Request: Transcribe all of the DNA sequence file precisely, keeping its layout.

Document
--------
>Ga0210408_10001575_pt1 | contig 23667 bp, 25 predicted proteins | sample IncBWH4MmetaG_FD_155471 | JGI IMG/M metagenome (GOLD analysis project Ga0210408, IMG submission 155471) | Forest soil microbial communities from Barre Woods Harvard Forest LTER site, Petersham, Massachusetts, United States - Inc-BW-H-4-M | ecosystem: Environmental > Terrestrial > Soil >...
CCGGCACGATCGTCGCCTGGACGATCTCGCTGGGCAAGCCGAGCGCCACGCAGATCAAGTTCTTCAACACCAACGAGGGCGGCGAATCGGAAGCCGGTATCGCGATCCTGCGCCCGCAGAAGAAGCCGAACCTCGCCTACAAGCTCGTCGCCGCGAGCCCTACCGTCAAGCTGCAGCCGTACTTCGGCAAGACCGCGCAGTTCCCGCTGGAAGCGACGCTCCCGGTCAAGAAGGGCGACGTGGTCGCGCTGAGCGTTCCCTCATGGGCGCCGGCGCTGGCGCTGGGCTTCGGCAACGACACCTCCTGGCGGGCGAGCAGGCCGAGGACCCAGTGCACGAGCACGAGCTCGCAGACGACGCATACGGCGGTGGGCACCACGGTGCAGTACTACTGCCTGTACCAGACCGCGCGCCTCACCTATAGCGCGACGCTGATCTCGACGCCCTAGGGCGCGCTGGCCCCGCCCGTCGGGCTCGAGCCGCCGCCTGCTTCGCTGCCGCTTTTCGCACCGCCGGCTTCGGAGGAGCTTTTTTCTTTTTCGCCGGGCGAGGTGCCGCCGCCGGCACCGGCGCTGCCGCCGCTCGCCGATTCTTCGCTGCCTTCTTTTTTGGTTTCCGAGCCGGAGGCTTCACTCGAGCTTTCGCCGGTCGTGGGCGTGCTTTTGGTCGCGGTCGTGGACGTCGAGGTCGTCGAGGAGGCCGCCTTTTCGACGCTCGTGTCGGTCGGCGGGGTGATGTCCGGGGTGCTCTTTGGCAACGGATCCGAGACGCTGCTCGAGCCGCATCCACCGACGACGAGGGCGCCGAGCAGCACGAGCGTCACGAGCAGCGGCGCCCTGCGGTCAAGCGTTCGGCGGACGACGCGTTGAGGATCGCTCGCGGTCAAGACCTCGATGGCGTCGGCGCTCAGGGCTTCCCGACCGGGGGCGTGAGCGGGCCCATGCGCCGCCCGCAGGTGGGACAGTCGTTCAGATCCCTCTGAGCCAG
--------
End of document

>Ga0210408_10001575_pt1 | contig 23667 bp, 25 predicted proteins | sample IncBWH4MmetaG_FD_155471 | JGI IMG/M metagenome (GOLD analysis project Ga0210408, IMG submission 155471) | Forest soil microbial communities from Barre Woods Harvard Forest LTER site, Petersham, Massachusetts, United States - Inc-BW-H-4-M | ecosystem: Environmental > Terrestrial > Soil >...
CCGGCACGATCGTCGCCTGGACGATCTCGCTGGGCAAGCCGAGCGCCACGCAGATCAAGTTCTTCAACACCAACGAGGGCGGCGAATCGGAAGCCGGTATCGCGATCCTGCGCCCGCAGAAGAAGCCGAACCTCGCCTACAAGCTCGTCGCCGCGAGCCCTACCGTCAAGCTGCAGCCGTACTTCGGCAAGACCGCGCAGTTCCCGCTGGAAGCGACGCTCCCGGTCAAGAAGGGCGACGTGGTCGCGCTGAGCGTTCCCTCATGGGCGCCGGCGCTGGCGCTGGGCTTCGGCAACGACACCTCCTGGCGGGCGAGCAGGCCGAGGACCCAGTGCACGAGCACGAGCTCGCAGACGACGCATACGGCGGTGGGCACCACGGTGCAGTACTACTGCCTGTACCAGACCGCGCGCCTCACCTATAGCGCGACGCTGATCTCGACGCCCTAGGGCGCGCTGGCCCCGCCCGTCGGGCTCGAGCCGCCGCCTGCTTCGCTGCCGCTTTTCGCACCGCCGGCTTCGGAGGAGCTTTTTTCTTTTTCGCCGGGCGAGGTGCCGCCGCCGGCACCGGCGCTGCCGCCGCTCGCCGATTCTTCGCTGCCTTCTTTTTTGGTTTCCGAGCCGGAGGCTTCACTCGAGCTTTCGCCGGTCGTGGGCGTGCTTTTGGTCGCGGTCGTGGACGTCGAGGTCGTCGAGGAGGCCGCCTTTTCGACGCTCGTGTCGGTCGGCGGGGTGATGTCCGGGGTGCTCTTTGGCAACGGATCCGAGACGCTGCTCGAGCCGCATCCACCGACGACGAGGGCGCCGAGCAGCACGAGCGTCACGAGCAGCGGCGCCCTGCGGTCAAGCGTTCGGCGGACGACGCGTTGAGGATCGCTCGCGGTCAAGACCTCGATGGCGTCGGCGCTCAGGGCTTCCCGACCGGGGGCGTGAGCGGGCCCATGCGCCGCCCGCAGGTGGGACAGTCGTTCAGATCCCTCTGAGCCAG